It called attention to the fact that the officers annually drew every penny of salary that the income of their corporation would permit. The Court made comparisons of profit and loss statements for each year of the existence of the corporation, as well as comparisons between the yearly salaries of the officers in relation to the annual income, and concluded that the proportion of the salary to the gross profits in the tax year compared favorably with such percentages in the two previous years. The Court summarized its conclusion with the following statement: "We also find that the allowance of a salary deduction of $15,000 for Barnes and $7,500 for Cotton for the fiscal year ending February 28, 1942, allowed by the Commissioner is very generous under the facts in this case. This amount trebles the salary fixed by the petitioner for the previous year when the gross profits of the corporation were somewhat less than three times as great as the profits of the previous year, and when the gross sales were approximately twice the amount of the previous year. This salary, furthermore, is 24 percent of the gross profits. In 1940 the salary was 25 percent of the gross profits and in 1941 it was 21 percent of the gross profits."

We think that the issue in this case is one of fact, and that The Tax Court was the trier of those facts. The test fixed by the statute as to the salary allowances that are deductible from gross income is the test of reasonableness. In undertaking to ascertain what is reasonable, The Tax *224 Court took into consideration: (a) the comparison between salaries and profits of prior years with the salaries and profits of the tax year; (b) the type and quality of service performed by the officers; (c) the fact that the officers were the sole stockholders, whose resolutions as directors in fixing the stock might not always represent such arm's length transactions as would appertain in a corporation where the stock was widely held; (d) whether or not the dividend record of the corporation gives color to the view that the policy of the corporation was to distribute profits in the way of salaries to the sole stockholders rather than in the form of dividends; (e) the salary ordinarily paid for similar services; (f) whether or not the salaries and compensation paid were in proportion to the stock holdings of the officers; and (g) whether or not the dominant motive in fixing salaries greatly out of proportion to salaries theretofore paid might have been the reduction of corporate taxes.

It is not, however, for us to determine what salary we would have allowed had we been the trier of the facts. The fact that we might have allowed compensation in excess of that allowed by the Commissioner and approved by The Tax Court is not the question; but the question is whether or not the findings of the Tax Court are supported by the evidence. It considered and discussed the evidence before it and found that the $15,000.00 salary of a capable executive with ten years' experience as a steel fabricator and a $7,500.00 salary to a lawyer of ability, who devoted their full time and energies to their employer, were not only reasonable "but generous".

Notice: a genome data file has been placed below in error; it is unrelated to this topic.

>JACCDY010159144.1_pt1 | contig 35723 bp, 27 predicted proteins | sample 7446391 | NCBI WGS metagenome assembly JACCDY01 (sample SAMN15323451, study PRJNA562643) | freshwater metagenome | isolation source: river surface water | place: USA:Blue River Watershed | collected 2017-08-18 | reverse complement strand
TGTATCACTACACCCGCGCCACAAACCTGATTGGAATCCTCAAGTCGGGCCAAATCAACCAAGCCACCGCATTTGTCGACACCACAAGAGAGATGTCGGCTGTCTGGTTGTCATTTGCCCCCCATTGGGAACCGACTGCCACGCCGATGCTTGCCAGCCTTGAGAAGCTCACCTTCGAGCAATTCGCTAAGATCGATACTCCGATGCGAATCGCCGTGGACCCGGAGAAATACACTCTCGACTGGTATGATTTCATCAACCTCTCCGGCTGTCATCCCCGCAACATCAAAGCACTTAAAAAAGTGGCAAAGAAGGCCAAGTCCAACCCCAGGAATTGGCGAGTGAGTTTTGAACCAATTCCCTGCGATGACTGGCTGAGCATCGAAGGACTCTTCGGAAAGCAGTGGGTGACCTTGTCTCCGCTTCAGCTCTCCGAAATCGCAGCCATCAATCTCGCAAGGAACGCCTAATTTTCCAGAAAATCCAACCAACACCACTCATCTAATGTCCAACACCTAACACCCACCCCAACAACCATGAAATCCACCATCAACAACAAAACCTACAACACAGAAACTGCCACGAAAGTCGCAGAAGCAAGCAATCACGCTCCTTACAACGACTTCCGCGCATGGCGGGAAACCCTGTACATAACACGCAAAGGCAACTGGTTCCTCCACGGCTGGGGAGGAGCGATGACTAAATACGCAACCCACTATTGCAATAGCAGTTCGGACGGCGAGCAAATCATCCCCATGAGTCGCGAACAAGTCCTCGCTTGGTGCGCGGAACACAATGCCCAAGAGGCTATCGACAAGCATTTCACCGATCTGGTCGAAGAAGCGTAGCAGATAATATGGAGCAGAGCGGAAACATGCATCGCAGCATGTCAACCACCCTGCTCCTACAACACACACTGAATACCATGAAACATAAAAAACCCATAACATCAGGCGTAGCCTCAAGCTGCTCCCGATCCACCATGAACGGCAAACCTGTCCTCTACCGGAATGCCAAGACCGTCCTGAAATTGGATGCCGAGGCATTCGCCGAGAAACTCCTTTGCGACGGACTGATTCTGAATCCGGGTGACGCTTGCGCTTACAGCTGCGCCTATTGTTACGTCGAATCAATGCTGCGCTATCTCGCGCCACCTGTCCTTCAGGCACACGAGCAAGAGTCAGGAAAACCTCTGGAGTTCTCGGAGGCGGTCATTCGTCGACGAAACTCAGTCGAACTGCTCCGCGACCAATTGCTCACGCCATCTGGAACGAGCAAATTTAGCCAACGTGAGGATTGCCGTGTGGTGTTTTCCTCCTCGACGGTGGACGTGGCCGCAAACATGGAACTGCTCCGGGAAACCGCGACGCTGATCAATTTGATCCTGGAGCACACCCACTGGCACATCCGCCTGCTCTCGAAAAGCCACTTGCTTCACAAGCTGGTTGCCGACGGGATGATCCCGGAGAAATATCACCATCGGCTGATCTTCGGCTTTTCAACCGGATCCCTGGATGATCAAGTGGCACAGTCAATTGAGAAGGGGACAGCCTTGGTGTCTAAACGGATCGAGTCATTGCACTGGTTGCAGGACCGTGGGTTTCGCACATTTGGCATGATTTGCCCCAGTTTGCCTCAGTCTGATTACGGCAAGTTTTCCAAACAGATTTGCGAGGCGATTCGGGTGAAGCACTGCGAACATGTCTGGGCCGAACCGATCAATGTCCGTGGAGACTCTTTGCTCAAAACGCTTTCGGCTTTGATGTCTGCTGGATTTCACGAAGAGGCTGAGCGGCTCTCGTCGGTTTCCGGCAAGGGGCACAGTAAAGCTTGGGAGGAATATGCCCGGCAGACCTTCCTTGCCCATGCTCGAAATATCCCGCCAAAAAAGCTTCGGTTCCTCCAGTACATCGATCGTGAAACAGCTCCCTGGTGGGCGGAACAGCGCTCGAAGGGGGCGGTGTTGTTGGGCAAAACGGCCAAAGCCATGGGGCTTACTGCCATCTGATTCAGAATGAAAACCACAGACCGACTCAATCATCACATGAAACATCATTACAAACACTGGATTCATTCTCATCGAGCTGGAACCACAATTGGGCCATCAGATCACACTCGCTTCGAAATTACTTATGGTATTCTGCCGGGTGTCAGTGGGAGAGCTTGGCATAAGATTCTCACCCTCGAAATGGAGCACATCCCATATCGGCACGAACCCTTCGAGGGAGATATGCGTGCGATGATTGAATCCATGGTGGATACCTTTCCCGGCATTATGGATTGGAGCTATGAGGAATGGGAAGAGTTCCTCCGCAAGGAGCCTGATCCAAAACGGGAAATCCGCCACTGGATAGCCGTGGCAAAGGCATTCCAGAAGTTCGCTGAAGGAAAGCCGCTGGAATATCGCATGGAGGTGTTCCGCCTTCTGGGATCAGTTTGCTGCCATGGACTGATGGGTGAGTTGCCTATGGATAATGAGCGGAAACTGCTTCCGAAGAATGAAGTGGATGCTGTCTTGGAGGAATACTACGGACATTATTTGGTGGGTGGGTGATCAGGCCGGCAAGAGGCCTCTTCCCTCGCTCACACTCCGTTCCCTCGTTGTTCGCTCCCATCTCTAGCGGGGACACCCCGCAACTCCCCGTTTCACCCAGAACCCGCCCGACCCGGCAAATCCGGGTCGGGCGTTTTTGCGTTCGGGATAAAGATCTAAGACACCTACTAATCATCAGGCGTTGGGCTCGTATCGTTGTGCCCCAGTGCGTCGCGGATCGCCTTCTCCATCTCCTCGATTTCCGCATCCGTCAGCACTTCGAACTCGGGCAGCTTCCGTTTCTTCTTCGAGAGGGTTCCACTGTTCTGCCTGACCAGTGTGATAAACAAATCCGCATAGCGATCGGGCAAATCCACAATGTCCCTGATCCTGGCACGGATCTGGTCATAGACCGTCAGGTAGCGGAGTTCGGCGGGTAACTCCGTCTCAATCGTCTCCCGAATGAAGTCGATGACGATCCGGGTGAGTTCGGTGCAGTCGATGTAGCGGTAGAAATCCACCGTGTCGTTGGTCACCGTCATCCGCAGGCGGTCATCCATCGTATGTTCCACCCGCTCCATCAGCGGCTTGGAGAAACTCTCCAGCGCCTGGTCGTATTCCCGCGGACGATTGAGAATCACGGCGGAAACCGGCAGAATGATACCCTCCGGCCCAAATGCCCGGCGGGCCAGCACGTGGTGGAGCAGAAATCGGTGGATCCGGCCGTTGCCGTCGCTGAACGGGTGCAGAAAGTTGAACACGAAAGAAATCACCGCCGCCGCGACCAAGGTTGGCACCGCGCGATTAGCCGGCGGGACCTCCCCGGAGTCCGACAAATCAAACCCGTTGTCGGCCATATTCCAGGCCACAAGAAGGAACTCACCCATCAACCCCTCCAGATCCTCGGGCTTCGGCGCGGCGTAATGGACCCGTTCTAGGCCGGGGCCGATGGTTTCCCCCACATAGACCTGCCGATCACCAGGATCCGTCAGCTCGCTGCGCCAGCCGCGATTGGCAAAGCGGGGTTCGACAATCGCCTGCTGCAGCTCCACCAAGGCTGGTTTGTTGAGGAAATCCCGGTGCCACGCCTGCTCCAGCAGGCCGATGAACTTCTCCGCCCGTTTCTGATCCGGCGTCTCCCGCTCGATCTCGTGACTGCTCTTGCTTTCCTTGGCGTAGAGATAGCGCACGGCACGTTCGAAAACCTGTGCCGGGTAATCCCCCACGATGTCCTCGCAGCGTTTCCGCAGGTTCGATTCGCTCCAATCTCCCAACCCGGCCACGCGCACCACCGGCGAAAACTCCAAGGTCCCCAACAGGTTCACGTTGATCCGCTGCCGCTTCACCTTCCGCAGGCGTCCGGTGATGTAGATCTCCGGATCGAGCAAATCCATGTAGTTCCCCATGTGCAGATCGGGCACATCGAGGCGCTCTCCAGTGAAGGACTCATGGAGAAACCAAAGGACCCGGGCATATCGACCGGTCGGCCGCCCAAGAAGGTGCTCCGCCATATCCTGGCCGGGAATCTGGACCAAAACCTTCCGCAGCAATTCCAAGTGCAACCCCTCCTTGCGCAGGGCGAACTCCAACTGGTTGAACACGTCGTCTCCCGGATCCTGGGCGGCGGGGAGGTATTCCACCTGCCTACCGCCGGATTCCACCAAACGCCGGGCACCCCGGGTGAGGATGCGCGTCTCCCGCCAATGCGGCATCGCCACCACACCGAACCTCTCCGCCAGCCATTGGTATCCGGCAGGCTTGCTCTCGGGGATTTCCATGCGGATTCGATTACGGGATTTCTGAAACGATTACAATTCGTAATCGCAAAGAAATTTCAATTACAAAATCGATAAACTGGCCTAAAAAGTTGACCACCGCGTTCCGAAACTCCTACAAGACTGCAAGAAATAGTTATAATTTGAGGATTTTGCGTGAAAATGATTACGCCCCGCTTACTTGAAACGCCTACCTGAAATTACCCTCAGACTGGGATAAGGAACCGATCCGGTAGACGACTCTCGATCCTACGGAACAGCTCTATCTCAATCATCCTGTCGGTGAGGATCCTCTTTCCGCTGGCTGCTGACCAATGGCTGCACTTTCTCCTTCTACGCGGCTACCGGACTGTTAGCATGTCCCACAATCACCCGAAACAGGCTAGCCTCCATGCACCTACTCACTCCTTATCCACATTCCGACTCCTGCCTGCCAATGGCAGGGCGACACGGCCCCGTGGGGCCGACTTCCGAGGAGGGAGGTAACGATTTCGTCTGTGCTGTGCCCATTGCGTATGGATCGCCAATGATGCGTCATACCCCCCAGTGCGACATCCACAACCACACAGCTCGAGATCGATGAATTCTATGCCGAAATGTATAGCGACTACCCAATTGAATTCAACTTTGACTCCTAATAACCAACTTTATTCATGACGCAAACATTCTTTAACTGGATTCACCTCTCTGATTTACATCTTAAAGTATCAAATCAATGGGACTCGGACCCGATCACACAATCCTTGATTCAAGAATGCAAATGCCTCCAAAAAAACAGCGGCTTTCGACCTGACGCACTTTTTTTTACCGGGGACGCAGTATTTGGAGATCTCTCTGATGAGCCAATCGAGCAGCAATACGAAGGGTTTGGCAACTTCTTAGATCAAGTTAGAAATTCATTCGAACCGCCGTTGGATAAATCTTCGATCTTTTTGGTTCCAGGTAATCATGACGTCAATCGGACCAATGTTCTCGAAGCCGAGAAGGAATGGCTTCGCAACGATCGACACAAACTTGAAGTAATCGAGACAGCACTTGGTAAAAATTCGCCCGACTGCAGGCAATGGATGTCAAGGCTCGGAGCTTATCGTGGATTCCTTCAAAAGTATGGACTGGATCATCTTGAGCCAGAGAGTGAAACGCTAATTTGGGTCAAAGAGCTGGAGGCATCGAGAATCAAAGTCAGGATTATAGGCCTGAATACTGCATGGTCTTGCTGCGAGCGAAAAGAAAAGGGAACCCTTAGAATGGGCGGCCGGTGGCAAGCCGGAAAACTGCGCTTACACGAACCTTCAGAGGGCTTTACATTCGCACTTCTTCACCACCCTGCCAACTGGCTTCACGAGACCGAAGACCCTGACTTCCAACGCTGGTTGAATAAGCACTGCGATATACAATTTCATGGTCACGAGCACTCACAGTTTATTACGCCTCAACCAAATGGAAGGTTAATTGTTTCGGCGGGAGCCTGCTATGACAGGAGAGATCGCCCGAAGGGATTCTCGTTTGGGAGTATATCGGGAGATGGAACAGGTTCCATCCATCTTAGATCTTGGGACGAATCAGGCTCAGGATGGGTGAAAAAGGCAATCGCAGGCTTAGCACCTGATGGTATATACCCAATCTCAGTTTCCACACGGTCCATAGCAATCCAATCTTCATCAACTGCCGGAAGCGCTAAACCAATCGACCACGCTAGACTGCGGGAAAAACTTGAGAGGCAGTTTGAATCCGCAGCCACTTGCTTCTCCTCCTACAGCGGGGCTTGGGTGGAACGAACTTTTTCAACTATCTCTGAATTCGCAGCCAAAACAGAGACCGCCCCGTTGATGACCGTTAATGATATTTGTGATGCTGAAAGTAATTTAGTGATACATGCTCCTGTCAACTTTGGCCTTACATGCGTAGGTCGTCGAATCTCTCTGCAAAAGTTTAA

The point is often made in tax cases that the fixing of salaries of the sole stockholders between themselves and the corporation is not an arm's length transaction and, therefore, should be carefully scrutinized, but as apposite to this it would also appear that the taxgatherers ought, in appropriate cases, to consider the fact that the sole stockholders often not only risk their capital and their credit, but also the loss of their time and effort, knowing full well that the corporation must first earn their salaries before they can be paid, and that the salaries of all other employees must be paid before theirs, and to that extent their salaries are, more or less, contingent. Generally, contingent compensation is expected to be larger than compensation that is fixed and definite. It would not seem to be an unreasonable business practice for an employer to recognize and reward sacrifices made by employees in the hard, formative days by granting a more generous compensation in the days that are lush. Neither the statutes nor the regulations seem to require that this be done, unless they impliedly contain the concept that that which is right and that which is just would also be reasonable.

Nevertheless, we cannot say there is no support in the record for the findings of The Tax Court, and its judgments is, therefore, affirmed.